Two current models of identity development, the Raciat/Cultural Identity Development model (Sue & Sue, 1990) and the Social Identity Theory (Hogg &
Abrams, 1988; Tajfel, 1982; Tajfel & Turner, 1979), were considered to describe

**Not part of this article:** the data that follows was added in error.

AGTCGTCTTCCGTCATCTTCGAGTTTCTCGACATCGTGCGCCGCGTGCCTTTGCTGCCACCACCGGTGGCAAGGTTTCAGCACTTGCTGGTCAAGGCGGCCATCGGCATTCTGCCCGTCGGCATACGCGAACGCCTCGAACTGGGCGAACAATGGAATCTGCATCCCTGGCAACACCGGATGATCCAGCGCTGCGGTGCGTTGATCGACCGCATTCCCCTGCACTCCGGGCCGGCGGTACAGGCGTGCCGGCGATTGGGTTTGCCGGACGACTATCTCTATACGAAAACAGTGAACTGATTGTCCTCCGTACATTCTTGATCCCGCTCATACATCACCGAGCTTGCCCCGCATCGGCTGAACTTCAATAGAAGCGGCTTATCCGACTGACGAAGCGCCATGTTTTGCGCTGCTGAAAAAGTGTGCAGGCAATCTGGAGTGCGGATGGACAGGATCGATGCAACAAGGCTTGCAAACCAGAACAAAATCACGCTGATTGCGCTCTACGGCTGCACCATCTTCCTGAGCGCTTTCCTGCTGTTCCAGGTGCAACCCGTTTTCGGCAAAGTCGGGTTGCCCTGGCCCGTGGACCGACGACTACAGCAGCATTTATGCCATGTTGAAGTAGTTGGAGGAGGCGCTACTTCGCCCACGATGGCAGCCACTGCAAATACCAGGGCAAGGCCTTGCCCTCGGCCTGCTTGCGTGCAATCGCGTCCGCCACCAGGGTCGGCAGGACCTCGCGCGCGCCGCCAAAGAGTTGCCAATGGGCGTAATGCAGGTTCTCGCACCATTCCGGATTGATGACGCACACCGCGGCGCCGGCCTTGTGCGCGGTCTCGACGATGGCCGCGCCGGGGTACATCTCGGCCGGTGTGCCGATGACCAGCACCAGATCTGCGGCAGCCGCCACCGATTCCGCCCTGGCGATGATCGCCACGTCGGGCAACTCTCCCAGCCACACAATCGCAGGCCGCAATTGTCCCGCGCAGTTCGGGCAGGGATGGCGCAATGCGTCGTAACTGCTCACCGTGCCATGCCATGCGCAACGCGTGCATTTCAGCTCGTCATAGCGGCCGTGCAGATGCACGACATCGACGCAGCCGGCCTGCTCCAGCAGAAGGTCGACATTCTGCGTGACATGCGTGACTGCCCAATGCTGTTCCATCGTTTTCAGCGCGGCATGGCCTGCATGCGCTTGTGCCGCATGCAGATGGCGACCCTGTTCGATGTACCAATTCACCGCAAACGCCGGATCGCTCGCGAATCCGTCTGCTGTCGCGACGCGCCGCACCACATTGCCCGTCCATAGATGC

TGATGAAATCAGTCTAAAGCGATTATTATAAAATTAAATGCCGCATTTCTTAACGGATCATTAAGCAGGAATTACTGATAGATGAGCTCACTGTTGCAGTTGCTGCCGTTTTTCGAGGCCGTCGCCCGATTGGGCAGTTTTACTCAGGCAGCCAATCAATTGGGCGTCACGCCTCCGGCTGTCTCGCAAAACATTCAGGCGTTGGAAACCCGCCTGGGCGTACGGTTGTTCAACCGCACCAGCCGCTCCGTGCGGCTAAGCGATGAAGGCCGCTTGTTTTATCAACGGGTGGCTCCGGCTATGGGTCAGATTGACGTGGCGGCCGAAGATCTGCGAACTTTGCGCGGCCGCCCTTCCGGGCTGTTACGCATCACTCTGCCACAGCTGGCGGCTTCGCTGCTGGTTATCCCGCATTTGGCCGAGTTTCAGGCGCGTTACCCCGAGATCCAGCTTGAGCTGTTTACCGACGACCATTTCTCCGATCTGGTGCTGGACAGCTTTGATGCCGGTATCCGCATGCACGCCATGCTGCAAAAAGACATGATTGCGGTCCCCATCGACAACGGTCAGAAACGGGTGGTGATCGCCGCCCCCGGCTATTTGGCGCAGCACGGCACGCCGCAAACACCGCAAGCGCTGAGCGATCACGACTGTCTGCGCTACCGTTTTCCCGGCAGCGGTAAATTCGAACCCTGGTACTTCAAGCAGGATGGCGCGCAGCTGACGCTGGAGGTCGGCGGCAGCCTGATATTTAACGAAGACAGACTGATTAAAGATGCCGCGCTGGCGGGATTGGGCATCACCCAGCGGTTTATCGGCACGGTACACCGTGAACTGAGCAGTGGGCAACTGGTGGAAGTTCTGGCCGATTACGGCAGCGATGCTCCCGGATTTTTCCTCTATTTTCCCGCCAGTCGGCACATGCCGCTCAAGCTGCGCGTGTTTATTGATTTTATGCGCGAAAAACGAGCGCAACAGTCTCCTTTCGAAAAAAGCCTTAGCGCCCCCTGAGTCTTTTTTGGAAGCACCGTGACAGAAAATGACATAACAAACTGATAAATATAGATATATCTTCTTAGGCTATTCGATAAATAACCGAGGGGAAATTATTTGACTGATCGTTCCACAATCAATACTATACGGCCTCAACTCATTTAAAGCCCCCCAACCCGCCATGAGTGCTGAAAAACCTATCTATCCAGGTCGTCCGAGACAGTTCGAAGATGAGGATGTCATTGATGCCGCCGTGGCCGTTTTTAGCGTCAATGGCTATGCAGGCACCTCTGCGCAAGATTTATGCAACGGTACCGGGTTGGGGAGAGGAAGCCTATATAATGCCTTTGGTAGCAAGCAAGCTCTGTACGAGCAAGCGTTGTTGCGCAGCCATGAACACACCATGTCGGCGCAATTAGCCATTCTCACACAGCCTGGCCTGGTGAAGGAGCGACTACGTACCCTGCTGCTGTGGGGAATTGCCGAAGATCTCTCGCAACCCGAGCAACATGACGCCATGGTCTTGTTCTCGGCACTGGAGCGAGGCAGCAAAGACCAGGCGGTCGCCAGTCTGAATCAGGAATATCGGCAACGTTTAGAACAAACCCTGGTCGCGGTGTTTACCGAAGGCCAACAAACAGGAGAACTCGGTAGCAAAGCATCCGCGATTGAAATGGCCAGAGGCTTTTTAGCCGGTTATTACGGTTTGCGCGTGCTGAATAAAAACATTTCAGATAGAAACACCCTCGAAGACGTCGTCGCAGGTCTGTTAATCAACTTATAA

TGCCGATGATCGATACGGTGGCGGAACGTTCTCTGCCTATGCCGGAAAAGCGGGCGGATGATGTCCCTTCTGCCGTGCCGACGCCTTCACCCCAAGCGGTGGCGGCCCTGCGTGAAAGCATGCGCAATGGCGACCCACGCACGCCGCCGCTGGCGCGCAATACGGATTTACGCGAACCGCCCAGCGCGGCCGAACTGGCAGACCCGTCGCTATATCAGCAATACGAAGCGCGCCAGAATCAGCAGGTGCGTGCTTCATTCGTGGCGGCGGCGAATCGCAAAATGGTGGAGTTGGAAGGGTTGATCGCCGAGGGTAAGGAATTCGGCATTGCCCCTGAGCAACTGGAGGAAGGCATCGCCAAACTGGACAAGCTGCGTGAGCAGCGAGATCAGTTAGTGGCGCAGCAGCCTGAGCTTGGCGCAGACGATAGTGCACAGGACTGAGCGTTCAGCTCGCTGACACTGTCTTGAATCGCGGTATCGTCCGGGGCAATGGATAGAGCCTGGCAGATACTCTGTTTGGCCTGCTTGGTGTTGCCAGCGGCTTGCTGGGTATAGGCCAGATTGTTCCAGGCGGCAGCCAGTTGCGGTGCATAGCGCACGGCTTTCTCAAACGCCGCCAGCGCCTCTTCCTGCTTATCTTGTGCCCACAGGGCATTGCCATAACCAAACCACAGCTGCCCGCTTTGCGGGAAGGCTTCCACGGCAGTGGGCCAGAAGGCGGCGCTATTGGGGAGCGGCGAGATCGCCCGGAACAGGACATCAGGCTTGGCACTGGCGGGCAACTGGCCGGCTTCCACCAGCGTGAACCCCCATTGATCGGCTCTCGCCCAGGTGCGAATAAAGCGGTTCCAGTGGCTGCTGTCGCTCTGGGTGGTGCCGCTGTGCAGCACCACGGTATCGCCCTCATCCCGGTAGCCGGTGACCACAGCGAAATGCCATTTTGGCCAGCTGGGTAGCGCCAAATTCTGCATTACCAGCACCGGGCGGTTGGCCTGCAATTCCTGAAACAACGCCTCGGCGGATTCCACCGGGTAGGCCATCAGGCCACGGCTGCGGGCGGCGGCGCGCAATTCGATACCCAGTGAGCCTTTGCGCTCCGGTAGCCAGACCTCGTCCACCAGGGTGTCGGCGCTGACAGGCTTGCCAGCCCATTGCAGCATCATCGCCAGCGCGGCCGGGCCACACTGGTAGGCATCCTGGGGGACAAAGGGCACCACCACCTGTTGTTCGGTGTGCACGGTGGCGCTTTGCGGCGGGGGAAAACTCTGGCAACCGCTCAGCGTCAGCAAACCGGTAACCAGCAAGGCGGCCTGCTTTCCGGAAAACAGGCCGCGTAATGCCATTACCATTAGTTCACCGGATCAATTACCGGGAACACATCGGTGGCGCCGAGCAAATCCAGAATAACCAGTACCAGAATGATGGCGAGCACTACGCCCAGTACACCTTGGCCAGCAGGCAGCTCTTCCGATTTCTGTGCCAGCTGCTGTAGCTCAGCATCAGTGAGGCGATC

identity development for individuals with disability. These models, while descriptive of some individuals with disability, have a number of limitations in their applicability. These limitations can be summarized as follows: 1) they presume existence and access to "like" community and 2) they presume a choice to disclose. In addition, these theories do not address: 1) parallel processes for parents and children with disabilities; 2) functional limitations of individuals with disabilities; or 3) early childhood identity development. Future models should incorporate these issues. More research is clearly needed in this area to facilitate the development of identity models for individuals with disability.
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